WA will open its domestic and international borders on 5 February 2022 after the state hit the 80 per cent double jabbed milestone this morning.
International arrivals will be asked to present a negative PCR test before their journey and take another test after arrival, while interstate travellers will also require a test.
WA Premier Mark McGowan said his state was the “envy of the world” by avoiding large scale lockdowns or COVID outbreaks.
“When Saturday, February 5 arrives, it’s important to remember COVID-19 does not magically go away,” he said.
McGowan also pledged to review the settings, which only apply to the fully vaccinated, every four weeks. The opening date will mark 616 days since restrictions were first implemented.
Throughout the pandemic, WA has had some of the strictest border rules in Australia, including at one point instigating an “extreme risk” closure that refused most people access even to attend funerals.
The news comes on the day Queensland reopened to all interstate arrivals after it hit its own 80 per cent fully vaccinated milestone last week.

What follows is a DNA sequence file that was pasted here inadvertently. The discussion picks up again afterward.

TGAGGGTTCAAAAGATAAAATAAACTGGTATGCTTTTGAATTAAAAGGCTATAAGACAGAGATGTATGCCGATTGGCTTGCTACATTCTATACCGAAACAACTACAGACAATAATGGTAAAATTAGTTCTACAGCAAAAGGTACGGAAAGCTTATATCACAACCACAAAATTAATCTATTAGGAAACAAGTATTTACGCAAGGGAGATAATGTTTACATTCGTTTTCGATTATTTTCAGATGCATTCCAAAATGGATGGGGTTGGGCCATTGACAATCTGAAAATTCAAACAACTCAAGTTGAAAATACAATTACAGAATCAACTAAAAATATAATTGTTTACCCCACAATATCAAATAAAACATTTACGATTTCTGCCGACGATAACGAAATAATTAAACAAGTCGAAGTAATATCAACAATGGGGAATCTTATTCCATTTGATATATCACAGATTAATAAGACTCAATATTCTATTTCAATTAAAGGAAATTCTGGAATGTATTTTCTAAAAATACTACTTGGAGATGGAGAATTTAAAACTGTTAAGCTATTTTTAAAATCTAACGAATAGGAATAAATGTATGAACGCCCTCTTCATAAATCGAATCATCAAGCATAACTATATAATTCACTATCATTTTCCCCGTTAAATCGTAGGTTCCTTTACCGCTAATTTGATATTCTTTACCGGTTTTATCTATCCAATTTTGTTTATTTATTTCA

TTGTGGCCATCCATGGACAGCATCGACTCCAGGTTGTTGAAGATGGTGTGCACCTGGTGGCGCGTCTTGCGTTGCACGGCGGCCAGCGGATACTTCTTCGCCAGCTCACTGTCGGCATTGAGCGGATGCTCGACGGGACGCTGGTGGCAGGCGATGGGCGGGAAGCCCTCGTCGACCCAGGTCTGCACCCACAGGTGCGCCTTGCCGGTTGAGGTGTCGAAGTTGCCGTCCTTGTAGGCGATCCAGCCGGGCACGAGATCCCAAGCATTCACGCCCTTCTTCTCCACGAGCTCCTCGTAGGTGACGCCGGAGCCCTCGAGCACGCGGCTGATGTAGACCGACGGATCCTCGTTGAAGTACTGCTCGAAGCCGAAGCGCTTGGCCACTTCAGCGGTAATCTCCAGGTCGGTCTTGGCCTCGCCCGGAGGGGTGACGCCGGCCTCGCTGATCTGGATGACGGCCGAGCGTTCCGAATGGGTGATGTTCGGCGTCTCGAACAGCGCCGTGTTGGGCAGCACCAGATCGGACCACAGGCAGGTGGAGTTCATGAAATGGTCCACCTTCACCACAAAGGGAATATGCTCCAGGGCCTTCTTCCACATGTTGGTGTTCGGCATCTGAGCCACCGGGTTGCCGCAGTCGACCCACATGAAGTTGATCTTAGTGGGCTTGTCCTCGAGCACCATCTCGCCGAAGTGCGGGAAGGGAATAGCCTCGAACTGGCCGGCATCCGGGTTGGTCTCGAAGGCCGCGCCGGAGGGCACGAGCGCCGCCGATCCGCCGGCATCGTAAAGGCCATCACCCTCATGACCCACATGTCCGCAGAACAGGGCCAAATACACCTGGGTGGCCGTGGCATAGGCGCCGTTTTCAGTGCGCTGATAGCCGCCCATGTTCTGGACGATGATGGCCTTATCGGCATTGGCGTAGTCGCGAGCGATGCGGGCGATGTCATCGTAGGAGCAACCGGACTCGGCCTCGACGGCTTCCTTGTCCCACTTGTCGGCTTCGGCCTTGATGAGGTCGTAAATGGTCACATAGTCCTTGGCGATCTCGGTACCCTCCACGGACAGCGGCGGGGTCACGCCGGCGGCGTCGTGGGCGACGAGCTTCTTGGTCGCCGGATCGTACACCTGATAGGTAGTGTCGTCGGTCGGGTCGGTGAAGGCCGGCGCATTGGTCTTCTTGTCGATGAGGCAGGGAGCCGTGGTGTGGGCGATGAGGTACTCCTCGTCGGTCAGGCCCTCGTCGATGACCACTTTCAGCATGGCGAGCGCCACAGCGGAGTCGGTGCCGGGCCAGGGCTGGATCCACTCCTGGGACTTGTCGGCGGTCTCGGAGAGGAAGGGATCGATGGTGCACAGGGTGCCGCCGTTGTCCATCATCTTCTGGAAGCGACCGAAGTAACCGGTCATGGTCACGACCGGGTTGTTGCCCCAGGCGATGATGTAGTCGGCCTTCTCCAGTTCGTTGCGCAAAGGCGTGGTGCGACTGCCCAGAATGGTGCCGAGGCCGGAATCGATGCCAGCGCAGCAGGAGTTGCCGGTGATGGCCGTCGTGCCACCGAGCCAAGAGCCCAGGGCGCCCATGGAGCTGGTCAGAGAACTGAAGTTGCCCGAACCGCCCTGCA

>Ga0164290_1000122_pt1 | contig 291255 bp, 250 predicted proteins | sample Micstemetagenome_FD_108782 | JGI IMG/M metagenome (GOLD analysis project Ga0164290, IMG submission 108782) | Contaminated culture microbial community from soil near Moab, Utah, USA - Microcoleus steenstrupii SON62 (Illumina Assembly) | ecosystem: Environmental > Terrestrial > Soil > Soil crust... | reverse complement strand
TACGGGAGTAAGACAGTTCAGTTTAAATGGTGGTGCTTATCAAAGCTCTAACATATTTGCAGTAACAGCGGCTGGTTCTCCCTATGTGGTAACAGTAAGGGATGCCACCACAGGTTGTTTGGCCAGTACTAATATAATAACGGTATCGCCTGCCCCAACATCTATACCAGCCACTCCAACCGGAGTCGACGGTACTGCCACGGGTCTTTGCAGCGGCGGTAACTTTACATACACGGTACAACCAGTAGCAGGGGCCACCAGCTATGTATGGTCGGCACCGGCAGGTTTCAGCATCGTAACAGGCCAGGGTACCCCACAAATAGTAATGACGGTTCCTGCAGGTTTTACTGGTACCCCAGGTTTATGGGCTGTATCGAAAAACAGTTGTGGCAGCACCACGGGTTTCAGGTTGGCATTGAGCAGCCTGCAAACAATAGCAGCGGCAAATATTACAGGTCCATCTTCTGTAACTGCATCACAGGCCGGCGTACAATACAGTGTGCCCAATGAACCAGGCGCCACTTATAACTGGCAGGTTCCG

“Never did I think that we would be in such a good position,” Premier Annastacia Palaszczuk said of Queensland’s vaccination rates. “I could not be more proud.”
It also comes as Australia’s Health Minister, Greg Hunt, confirmed the federal government had rubber-stamped plans to open the international border to overseas students and some migrants on 15 December after being delayed by two weeks due to fears over Omicron.
It means that from Wednesday, international students and tourists from Japan and South Korea will be able to enter the country, alongside non-residents holding certain working visas. However, Queensland is still asking arrivals to home quarantine for two weeks, and NSW and Victoria for 72 hours.
It follows mixed reactions to the Omicron variant worldwide. Minister Hunt has said “the advice continues to be that all of our vaccines provide strong, clear protection against serious illness, hospitalisation and loss of life”, mirroring similar comments by the US’ pandemic adviser, Dr Anthony Fauci.
The UK, however, has asked Brits to work from home, with Prime Minister Boris Johnson warning a “tidal wave” of Omicron cases is on the way.